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The Law of the Other

The Mixed Jury and Changing Conceptions of Citizenship, Law, and Knowledge

The Law of the Other is an account of the English doctrine of the "mixed jury". Constable’s excavation of the historical, rhetorical, and theoretical foundations of modern law recasts our legal and sociological understandings of the American jury and our contemporary conceptions of law, citizenship, and truth.

The "mixed jury" doctrine allowed resident foreigners to have law suits against English natives tried before juries composed half of natives and half of aliens like themselves. As she traces the transformations in this doctrine from the Middle Ages to its abolition in 1870, Constable also reveals the emergence of a world where law rooted in actual practices and customs of communities is replaced by law determined by officials, where juries no longer strive to speak the truth but to ascertain the facts.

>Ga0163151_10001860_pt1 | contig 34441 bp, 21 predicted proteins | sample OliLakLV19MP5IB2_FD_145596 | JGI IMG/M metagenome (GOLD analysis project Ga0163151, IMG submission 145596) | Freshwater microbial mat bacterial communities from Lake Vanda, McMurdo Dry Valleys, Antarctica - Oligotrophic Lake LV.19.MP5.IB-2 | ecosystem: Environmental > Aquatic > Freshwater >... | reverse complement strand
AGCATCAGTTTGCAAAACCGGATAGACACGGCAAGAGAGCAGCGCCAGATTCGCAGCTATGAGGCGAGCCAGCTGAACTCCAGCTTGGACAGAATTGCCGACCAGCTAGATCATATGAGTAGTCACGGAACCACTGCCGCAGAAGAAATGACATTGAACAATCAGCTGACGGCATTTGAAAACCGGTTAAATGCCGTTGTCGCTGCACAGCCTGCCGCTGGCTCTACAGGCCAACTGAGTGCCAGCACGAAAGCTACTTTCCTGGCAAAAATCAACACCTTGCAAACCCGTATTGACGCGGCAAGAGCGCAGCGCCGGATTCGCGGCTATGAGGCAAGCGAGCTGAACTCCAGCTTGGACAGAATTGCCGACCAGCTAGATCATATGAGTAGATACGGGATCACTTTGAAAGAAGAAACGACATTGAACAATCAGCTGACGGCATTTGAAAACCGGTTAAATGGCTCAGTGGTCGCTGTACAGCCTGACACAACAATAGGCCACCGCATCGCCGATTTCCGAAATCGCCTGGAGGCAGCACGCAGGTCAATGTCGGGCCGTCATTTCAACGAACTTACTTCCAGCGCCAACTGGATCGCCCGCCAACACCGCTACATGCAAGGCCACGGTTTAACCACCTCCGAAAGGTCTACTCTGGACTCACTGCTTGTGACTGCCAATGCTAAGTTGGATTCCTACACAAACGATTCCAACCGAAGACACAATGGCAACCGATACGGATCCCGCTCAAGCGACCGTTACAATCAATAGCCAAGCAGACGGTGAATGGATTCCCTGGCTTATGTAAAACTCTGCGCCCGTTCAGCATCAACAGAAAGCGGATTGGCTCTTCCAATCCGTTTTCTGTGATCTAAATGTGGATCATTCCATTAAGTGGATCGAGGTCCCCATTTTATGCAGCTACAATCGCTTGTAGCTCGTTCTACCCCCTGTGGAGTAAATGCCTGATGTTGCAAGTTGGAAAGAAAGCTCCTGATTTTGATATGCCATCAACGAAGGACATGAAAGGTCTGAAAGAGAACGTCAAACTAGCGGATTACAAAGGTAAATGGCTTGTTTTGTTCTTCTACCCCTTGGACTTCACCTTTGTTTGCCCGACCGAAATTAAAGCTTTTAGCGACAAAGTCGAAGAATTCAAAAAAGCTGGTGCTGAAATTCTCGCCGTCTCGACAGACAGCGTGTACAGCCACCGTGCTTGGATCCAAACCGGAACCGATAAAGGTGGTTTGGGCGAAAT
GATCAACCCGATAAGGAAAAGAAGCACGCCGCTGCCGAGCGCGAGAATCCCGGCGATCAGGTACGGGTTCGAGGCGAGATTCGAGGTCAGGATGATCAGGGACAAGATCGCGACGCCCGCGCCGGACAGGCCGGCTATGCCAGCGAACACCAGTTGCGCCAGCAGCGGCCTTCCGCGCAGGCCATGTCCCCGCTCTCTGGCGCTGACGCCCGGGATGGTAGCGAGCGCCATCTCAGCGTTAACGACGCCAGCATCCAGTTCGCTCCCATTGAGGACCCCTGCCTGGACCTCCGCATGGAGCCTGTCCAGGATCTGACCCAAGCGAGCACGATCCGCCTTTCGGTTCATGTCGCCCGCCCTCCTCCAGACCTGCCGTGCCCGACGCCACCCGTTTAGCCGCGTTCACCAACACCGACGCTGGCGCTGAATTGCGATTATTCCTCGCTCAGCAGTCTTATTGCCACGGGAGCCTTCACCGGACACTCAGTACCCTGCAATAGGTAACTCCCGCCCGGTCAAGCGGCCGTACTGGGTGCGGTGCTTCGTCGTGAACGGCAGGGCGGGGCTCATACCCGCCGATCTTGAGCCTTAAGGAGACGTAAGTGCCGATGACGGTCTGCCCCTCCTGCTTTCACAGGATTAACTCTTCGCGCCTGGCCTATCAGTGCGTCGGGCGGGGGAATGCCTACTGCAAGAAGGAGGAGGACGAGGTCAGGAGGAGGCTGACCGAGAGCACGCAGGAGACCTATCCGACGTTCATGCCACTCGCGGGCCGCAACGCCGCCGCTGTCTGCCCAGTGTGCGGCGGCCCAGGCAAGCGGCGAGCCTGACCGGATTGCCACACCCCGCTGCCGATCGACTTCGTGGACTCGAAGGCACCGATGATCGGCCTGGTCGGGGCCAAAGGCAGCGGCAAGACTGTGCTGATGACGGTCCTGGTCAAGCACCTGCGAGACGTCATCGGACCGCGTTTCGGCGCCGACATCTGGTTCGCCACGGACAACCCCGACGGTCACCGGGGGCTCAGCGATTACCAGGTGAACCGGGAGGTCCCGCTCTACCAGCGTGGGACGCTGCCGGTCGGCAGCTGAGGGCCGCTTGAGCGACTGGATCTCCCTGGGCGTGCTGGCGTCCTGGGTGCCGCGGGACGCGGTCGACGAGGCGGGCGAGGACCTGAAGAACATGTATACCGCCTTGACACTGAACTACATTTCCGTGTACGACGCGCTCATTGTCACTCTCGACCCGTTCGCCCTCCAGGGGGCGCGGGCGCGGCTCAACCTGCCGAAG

208 pages | 6 x 9 | © 1994

New Practices of Inquiry

Law and Legal Studies: Law and Society, Legal History

Rhetoric and Communication

Table of Contents

1: The Early Mixed Jury
1: Customs and Communities
2: Early Mixed Juries
3: Positive Law and Personal Law
2: The Modern American Jury
1: A Representative Cross-Section of the Population
2: Jurors as Peers: Non-Random Identification and Selection
3: Reliability and the Modern Verdict
3: Sociological Society
1: Studies of Juries
2: The Law of the Officials
3: Improving the Jury Trial
4: Sociological Society
4: A Matter of History
1: The Origin of Positive Law
2: The Mark of Authority
3: The Writing of Rules
5: The Writing of Law
1: The Statutes of Edward III of 1353, 1354, and 1362
2: Interpreting the Language of the Law
3: Sherley’s Case
6: The Jury de Medietate Linguae
1: The Introduction of "Linguae"
2: Sixteenth-Century Changes in Mixed Jury Composition
3: Language and Community
7: The Indifferent Jury
1: Impartiality and Suits among Aliens
2: Eighteenth- and Nineteenth-Century Juries
3: The Case of Manning and Manning
4: The Loss of Difference
5: The Abolition of the Mixed Jury


Law and Society Association: James Willard Hurst Prize in American Legal History

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